• Language Arts 12 Communications:  how media, technology, rhetorical (persuasive) techniques, and satire influence contemporary society and how we can use these tools to read critically and write effectively; practice real-world writing, editing, and speaking  skills; present polished works in a variety of formats.

Fine Arts Courses:

  • Graphic Artspainting and drawing, illustrations, posters and advertising; critical viewing skills to decode marketing and film.
  • Photographyhistory and technology of camerasfrom analog to digital, study of iconic pictures and photos,  ethics of taking pictures, learn basic photo skills and create photo essays.
  • Stage Productions‘stage’ means not only the theatrical stage, but any place where art is performed;  build stage sets and design costumes; study alternative theatrical techniques and practices—carnival, street theater, theater as protest, acting and storytelling.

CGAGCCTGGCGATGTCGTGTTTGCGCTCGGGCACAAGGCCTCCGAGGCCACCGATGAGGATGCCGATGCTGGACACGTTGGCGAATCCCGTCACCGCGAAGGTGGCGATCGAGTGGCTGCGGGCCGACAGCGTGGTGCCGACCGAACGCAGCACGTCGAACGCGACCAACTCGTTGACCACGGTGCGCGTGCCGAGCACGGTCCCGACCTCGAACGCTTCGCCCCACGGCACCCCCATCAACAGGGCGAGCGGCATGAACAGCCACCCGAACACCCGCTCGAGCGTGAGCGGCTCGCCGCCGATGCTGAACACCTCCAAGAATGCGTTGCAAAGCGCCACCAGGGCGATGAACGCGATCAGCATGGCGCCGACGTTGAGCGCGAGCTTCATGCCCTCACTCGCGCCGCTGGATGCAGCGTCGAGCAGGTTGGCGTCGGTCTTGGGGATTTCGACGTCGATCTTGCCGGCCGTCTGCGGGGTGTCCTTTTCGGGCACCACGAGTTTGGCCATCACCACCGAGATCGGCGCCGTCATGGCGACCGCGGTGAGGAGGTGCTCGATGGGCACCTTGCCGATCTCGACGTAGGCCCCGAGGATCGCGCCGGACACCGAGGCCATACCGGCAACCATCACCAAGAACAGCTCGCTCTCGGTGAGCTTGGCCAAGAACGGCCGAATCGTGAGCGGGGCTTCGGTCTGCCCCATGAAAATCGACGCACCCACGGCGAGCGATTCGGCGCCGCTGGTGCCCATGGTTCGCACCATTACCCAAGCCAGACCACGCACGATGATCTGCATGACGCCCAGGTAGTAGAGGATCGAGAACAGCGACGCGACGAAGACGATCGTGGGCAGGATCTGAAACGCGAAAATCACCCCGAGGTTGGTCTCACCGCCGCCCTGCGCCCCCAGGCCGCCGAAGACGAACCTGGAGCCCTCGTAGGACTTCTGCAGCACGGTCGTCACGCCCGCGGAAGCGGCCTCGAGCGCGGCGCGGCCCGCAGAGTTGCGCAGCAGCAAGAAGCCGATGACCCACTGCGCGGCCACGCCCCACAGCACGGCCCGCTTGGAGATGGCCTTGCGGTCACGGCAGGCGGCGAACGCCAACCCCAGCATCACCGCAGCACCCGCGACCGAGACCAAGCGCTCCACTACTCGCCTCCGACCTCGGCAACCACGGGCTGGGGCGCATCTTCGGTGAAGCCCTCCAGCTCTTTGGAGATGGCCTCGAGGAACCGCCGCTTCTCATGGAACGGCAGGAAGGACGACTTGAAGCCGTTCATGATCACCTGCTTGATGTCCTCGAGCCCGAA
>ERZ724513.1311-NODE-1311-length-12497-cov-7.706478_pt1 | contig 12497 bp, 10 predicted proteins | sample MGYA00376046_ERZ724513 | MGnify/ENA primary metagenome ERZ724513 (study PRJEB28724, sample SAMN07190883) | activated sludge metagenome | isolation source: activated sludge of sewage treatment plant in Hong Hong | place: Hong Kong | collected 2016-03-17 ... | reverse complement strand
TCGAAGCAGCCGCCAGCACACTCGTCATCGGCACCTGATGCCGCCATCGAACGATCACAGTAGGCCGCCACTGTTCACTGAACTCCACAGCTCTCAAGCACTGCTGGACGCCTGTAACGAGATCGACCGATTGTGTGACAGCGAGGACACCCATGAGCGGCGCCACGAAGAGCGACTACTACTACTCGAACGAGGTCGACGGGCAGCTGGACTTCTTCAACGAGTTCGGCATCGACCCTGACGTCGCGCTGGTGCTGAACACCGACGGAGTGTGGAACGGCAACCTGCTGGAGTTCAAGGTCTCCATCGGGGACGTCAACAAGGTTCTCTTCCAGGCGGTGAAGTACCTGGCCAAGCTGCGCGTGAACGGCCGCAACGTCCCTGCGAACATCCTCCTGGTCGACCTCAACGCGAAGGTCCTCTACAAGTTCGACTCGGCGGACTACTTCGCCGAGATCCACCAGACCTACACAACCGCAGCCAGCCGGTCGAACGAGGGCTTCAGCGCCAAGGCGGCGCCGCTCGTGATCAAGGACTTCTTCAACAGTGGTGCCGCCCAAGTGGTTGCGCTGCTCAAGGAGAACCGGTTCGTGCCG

• Multi-Media Productionsdesigning, organizing and producing a book using multiple media to tell the story; the book for the 2013-14 school year will be The Story of CEDO

Elective Courses: 

  • Life by Design— get your life off autopilot; learn and apply knowledge and skills to make the best decisions and take responsibility for your actions.
  • Building with Earth— study the design and ecology of earth buildings; learn about principles of permaculture, create structures with strawbale and cob. 
  • Drafting and Design— draw plans for different models of structures and provide written structural notes using manual and Autocad methods.
  • Sociology— understand how society works, develop critical thinking skills and engage in social issues that affect our lives; create and take part in an action research project about a social issue. 
  • Spanish 1— learn Spanish grammar, vocabulary, and develop basic conversational ability using the Total Physical Response/ TPR method.
  • Spanish 2—advanced study of Spanish, including linguistic history and culture, develop competence as a second-language speaker.

Independent Studies:

  • Physical Education— with staff approval
  • World Languages— with staff approval [two semesters required]
  • Special topics— with staff approval